The Porsche-TAG TTE P01 engine was one of the most dominant Formula 1 power units of its time, it was developed by Porsche specifically for the McLaren F1 team with funding provided by Techniques D’Avant-Garde (TAG), a company perhaps better known for their watches.
Engineers at Porsche worked closely with McLaren’s technical director John Barnard and his team, the engine they developed was a compact 1.5 litre twin turbo V6 that also acted as a stressed chassis member. Early versions of the engine were capable of 715 hp at 11,800 rpm however later in the development cycle the Porsche-TAG TTE P01 was turning out up to 1,060 hp in qualifying trim at 12,600 rpm with 960 hp available in race trim.
The engine was first used in competition towards the end of the 1983 season in the McLaren MP4/1, this was essentially a series of full test runs before the beginning of the 1984 season when the Porsche-TAG TTE P01 would be fitted to the new McLaren MP4/2.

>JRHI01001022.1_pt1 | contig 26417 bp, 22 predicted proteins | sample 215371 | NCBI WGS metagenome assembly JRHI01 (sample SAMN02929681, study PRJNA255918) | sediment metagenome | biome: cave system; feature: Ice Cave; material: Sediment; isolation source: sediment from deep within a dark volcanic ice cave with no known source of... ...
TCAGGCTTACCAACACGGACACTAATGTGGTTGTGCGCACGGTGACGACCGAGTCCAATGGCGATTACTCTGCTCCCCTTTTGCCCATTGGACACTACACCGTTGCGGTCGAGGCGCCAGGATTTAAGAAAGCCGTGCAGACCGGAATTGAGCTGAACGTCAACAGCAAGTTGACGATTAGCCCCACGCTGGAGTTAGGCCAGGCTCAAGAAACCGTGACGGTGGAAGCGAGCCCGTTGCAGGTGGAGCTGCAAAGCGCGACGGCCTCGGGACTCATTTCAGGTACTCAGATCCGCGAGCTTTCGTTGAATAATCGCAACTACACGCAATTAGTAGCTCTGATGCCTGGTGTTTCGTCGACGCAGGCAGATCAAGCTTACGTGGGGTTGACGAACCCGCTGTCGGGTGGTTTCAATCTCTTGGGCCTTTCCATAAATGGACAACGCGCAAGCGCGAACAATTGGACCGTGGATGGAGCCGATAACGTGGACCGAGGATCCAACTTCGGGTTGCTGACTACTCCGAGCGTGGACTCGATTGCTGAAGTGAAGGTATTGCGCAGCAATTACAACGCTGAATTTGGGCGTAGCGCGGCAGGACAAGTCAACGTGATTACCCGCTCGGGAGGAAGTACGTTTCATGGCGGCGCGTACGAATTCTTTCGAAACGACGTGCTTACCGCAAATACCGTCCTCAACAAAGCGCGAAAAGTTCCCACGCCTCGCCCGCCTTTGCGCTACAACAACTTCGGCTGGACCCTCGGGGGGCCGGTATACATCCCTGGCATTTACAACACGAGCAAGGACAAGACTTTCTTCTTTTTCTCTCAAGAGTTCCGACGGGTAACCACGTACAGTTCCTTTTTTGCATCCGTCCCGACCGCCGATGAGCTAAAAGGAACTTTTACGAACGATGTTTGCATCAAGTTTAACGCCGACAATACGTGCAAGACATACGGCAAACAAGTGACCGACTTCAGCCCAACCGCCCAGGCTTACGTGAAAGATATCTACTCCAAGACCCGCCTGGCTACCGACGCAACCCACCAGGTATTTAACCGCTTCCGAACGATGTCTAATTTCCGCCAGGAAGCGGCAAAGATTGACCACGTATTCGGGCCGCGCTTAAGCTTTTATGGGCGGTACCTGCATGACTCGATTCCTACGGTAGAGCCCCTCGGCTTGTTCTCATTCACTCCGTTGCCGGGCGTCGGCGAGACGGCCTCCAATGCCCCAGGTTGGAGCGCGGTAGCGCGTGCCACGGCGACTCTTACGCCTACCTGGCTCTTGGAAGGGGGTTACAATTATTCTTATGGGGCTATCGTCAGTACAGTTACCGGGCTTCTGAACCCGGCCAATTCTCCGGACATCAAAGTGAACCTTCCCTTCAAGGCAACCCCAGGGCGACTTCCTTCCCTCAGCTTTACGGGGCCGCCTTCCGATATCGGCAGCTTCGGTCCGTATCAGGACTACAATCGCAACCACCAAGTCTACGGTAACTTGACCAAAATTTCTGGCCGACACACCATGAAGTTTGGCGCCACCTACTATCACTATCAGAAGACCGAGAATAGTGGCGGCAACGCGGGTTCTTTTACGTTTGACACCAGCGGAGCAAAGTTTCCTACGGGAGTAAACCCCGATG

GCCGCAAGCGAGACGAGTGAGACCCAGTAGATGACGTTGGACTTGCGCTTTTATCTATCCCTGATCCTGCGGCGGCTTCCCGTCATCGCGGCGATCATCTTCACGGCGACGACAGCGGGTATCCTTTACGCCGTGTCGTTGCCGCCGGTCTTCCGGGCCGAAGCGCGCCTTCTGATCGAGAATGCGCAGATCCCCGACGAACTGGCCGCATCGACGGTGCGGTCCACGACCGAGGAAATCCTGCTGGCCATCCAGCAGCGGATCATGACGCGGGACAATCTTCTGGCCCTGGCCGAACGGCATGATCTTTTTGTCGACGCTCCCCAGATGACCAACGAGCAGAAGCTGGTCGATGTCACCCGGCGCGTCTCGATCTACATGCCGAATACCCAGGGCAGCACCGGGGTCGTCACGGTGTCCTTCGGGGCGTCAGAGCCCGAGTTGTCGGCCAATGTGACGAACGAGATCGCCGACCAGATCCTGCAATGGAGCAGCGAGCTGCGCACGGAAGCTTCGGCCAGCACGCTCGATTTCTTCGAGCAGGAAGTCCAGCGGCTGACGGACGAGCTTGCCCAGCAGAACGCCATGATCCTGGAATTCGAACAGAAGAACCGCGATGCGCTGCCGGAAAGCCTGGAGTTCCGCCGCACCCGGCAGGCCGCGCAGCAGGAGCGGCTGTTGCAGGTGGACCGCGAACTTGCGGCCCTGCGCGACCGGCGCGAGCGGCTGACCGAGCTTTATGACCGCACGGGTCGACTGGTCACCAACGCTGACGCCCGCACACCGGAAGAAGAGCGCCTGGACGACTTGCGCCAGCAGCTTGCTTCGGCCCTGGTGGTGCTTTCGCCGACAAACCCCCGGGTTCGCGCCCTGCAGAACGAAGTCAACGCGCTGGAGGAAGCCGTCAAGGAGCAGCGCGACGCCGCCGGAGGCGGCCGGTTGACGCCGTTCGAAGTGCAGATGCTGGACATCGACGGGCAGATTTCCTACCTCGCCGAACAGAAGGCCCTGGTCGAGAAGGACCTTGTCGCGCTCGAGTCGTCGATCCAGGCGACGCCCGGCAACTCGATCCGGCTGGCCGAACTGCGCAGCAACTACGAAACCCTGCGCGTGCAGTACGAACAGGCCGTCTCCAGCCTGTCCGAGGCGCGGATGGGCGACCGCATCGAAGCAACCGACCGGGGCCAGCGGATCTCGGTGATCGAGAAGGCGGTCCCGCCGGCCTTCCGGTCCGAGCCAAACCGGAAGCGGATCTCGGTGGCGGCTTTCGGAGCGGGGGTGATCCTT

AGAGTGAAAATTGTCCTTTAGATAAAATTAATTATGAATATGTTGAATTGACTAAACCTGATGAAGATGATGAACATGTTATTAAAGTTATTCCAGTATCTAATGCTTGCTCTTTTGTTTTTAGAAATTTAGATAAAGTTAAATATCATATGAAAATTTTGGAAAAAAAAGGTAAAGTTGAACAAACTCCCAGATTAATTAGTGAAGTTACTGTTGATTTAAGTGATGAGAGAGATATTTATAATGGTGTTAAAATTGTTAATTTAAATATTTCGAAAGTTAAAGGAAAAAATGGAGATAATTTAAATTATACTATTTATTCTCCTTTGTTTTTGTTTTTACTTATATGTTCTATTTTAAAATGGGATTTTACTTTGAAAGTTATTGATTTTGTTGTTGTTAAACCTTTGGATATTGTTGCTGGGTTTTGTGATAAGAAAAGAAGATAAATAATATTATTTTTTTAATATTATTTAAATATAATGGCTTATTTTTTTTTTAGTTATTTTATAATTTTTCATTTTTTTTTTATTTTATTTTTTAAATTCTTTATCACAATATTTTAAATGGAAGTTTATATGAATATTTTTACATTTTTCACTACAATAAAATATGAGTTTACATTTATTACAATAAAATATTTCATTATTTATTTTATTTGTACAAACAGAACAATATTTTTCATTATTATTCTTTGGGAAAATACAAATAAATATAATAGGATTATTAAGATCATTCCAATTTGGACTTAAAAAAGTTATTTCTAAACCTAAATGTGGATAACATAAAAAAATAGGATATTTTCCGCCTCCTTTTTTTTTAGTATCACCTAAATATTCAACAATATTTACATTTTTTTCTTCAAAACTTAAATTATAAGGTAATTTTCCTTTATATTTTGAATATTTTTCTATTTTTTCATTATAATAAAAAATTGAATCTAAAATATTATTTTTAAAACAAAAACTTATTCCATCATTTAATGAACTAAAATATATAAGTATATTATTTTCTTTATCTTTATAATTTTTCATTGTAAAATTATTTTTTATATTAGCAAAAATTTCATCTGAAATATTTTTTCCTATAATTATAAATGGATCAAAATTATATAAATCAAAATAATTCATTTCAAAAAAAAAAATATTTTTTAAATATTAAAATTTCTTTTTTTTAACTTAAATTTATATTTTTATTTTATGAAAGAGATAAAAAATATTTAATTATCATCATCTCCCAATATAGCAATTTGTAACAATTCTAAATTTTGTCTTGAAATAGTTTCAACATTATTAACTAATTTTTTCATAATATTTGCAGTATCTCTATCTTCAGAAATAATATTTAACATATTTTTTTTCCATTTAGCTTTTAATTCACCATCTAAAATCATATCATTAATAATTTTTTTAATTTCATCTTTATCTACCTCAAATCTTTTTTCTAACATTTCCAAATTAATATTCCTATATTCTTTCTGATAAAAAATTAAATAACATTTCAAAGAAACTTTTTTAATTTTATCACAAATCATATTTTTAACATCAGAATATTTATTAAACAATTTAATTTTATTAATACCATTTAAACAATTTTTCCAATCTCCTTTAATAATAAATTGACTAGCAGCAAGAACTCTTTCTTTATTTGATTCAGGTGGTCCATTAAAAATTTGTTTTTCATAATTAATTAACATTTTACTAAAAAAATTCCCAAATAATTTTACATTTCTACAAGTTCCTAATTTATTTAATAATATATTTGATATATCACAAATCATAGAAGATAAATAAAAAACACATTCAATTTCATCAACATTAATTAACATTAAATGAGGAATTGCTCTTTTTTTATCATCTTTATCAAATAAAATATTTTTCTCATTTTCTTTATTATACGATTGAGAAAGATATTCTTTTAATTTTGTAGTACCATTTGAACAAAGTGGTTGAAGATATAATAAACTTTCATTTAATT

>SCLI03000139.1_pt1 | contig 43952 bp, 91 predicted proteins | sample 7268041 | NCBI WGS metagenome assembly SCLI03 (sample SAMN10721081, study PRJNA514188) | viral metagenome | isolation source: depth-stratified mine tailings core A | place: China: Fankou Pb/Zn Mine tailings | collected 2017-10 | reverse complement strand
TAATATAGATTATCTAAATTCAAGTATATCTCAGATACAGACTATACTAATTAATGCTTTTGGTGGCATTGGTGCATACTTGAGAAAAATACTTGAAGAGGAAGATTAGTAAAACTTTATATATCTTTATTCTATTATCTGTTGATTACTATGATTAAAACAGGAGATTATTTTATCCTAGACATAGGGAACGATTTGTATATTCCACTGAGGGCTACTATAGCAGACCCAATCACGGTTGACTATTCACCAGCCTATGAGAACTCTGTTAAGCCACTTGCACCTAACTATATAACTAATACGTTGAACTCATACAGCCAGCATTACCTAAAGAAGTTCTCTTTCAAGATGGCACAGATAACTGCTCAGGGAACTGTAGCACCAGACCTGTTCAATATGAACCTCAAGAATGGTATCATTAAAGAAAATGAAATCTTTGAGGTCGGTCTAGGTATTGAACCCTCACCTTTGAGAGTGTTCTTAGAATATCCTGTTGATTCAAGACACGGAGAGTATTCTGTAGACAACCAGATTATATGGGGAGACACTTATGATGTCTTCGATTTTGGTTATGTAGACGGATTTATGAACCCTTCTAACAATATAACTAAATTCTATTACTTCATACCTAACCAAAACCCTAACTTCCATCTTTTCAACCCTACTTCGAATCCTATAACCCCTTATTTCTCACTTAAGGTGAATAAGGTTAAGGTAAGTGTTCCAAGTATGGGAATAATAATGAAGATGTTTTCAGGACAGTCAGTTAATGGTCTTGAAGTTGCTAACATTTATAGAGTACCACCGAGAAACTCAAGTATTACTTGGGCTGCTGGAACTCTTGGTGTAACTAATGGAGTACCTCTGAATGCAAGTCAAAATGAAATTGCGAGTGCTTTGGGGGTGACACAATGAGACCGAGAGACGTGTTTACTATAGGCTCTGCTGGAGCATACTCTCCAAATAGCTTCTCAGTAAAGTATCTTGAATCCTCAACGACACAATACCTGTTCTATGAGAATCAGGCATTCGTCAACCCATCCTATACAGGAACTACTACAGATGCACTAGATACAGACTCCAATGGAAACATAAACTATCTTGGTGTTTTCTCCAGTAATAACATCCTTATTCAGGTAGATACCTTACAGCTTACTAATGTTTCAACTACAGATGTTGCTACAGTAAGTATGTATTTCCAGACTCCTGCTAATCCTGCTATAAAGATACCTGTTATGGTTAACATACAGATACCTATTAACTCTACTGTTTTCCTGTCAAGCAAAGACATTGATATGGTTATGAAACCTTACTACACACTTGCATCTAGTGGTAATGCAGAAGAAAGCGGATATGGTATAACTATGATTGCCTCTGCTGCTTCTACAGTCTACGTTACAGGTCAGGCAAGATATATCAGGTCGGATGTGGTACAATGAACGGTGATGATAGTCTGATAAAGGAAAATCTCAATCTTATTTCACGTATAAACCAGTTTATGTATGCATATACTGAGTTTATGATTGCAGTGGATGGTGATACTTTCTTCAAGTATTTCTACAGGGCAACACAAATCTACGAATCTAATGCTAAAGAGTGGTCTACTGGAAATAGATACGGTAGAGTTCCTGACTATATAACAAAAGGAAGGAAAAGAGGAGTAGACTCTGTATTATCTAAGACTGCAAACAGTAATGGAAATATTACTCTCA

Between 1984 and 1987 the Porsche-TAG TTE P01 engine (combined with the McLaren cars and their drivers of course) would achieve three Drivers’ Championships, Two Constructors’ Championships, and 25 wins from 68 race entries.
It would prove to be Porsche’s most successful Formula 1 engine, and it would be pivotal to establishing the viability of turbocharged, small capacity V6 engines in F1 – the basic recipe that was put back into use with the 2014 F1 regulations (although now with the addition of an electric hybrid system of course).
The Porsche-TAG TTE P01 Formula 1 engine you see here was first used in testing by Niki Lauda in 1984, it was further used in testing by Lauda, Alain Prost, and Keke Rosberg in 1985. It wouldn’t make its race debut until 1986 when it was used by both Prost and Rosberg, powering Prost to a second place finish in the 1986 Portuguese Grand Prix.
The engine would then be used again in the 1987 season in a few test sessions, and its final race outing was at the Italian Grand Prix at Monza that year, where he finished 6th.
The engine is now being offered for sale without its internal components as a display piece. If you’d like to read more about it or register to bid you can click here to visit the listing on RM Sotheby’s.
Images: ©2020 Courtesy of RM Sotheby’s
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